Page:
How a riddle proves there's no "objective" predictive model.

Black swans, blue sapphires, and the problem of induction.

In logic, deduction is the process of reasoning from a set of logical premises to a conclusion. The process is certain, in that given the premises, there is no question about the conclusion. The classic example of deductive reasoning is as follows.

Premise: All men are mortal.
Premise: Socrates is a man.
Conclusion: Therefore, Socrates is mortal.

In contrast, induction is the case where the premises are not sufficient to reach a conclusion with certainty. The classic example is that of the black swan.

Premise: The first swan I saw was white.
Premise: The second swan I saw was white.
... lots of white swans
Premise: The nth swan I saw was white.
Conclusion: Therefore, all swans are white.

"The black swan" example is famous because Europeans long held on to the inductive conclusion that all swans were white until European expeditions in Australia discovered the black subspecies native to the region.

The black swan example illustrations the problem of induction, one of the core problems of philosophy. The problem of induction is an age-old philosophical interrogation of if and how inductive reasoning can lead to true knowledge.

Does machine learning have a problem of induction?

I argue that philosophical attempts to parse the problem of induction apply directly to statistical machine learning.

Philosopher Karl Popper took a rather extreme position on the problem. Popper believed that data could not provide evidence of a hypothesis or a prediction.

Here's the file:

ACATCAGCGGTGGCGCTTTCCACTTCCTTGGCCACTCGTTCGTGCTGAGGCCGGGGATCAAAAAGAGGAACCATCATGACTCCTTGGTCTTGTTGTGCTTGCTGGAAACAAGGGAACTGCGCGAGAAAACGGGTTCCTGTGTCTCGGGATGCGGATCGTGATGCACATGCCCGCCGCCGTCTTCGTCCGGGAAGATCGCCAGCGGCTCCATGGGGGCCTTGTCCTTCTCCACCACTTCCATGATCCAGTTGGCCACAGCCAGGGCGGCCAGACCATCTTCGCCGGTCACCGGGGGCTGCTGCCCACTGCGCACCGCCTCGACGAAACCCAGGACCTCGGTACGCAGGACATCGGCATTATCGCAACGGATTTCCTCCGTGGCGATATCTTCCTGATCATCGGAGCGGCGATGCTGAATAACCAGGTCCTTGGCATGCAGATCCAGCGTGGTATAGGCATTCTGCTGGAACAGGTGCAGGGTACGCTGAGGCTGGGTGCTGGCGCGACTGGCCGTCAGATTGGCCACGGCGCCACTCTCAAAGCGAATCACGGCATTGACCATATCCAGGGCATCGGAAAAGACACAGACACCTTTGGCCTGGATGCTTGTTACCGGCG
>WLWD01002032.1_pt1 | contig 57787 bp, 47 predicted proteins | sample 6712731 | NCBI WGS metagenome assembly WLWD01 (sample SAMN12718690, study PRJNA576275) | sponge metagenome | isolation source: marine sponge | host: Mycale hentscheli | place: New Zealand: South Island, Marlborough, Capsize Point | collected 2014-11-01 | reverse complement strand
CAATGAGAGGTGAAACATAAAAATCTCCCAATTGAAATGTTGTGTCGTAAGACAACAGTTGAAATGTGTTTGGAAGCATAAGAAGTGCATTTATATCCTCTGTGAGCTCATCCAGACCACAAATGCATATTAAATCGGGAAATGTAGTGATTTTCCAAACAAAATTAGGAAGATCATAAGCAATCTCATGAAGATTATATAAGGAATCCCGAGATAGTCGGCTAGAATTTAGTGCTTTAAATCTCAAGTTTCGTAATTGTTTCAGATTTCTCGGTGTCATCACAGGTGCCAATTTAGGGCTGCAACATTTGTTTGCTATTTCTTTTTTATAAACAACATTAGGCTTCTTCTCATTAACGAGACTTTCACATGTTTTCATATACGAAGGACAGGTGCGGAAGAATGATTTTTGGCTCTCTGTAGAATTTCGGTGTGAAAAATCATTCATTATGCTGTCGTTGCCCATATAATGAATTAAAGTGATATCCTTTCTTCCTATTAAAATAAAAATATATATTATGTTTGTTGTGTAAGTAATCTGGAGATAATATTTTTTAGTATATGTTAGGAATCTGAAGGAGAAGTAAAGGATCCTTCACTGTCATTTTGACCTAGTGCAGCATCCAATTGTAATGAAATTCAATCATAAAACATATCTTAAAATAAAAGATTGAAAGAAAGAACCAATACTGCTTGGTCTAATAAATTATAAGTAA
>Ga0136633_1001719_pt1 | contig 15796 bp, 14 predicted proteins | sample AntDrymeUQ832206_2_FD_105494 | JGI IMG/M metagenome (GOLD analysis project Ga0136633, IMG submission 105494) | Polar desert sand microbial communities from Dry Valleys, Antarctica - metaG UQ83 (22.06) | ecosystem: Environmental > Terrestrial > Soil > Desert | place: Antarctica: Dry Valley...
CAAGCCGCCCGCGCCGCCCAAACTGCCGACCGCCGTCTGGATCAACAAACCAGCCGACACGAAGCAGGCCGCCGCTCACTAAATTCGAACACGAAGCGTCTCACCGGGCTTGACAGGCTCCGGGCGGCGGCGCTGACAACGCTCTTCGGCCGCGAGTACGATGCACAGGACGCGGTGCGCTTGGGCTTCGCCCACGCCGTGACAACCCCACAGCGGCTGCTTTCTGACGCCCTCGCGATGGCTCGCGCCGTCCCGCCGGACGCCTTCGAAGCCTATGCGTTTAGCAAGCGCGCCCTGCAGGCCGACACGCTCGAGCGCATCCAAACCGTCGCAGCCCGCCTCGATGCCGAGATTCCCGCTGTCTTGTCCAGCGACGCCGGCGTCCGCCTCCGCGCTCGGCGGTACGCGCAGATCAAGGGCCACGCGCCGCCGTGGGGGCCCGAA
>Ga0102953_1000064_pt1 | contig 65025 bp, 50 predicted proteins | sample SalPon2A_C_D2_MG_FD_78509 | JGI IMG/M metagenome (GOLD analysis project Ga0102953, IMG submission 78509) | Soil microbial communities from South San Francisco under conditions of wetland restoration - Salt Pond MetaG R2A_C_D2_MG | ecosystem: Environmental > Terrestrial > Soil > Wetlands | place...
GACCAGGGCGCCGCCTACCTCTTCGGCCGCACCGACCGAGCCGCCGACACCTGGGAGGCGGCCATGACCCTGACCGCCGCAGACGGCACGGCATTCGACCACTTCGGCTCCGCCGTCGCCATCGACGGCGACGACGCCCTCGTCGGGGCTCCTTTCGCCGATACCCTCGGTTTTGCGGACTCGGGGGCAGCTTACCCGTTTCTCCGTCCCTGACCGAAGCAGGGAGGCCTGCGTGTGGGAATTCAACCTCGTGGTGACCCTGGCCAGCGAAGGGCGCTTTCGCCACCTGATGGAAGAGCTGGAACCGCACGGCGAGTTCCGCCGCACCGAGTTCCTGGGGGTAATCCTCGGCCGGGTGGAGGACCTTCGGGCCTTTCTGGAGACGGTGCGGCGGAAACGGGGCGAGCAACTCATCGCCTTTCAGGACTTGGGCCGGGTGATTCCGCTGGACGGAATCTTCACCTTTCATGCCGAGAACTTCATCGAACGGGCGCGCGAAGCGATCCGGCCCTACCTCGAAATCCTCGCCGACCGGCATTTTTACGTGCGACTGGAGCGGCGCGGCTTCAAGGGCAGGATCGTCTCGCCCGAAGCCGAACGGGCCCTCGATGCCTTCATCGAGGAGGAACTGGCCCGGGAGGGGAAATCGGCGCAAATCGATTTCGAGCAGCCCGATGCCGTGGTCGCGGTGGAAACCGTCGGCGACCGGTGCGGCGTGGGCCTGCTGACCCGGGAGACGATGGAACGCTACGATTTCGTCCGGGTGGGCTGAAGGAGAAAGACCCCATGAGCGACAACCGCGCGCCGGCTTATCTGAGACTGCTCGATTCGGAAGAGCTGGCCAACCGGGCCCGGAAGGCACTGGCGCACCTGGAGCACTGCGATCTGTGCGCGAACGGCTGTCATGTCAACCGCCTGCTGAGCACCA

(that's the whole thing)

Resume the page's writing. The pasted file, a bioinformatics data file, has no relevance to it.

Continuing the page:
To a statistician or machine learning researcher, the notion that data does not favor one hypothesis/prediction over another borders on absurdity. For machine learning, the past decade has seen learning algorithms blow past multiple benchmarks of real-world impact. Many of these victories included defeating expert humans at games like Go and Poker, where brute-force computation doesn’t work. Given this evidence, it is tempting to use Popper's extreme views as a reason to dismiss philosophical discourse about "the problem of induction" out of hand.

I beg to differ. Popper is too extreme, but I propose understanding the problem of induction helps us parse how learning algorithms work. It helps us interpret statistical learners in terms of their inductive biases, and what trade-offs we are making when we prefer one inductive bias to another.

One of the best lenses to view the problem of induction is Nelson Goodman’s New Riddle of Induction.

Nelson’s New Riddle of Induction gives us solid intuition about prediction problems.

One aspect of the problem of induction is the difficulty in finding a logical justification for statistical prediction; the idea that patterns observed regularly in the training data will continue with unseen data.

Now we get to the meat of this post. Help me close out this awful year with some good subscription numbers. If you like this post, please share.


Goodman's riddle illustrates how the way we define a predictive modeling problem influences a model's predictions in surprising ways. Below, I refactor the traditional description of the riddle to use machine learning terminology.

Green, blue, or grue?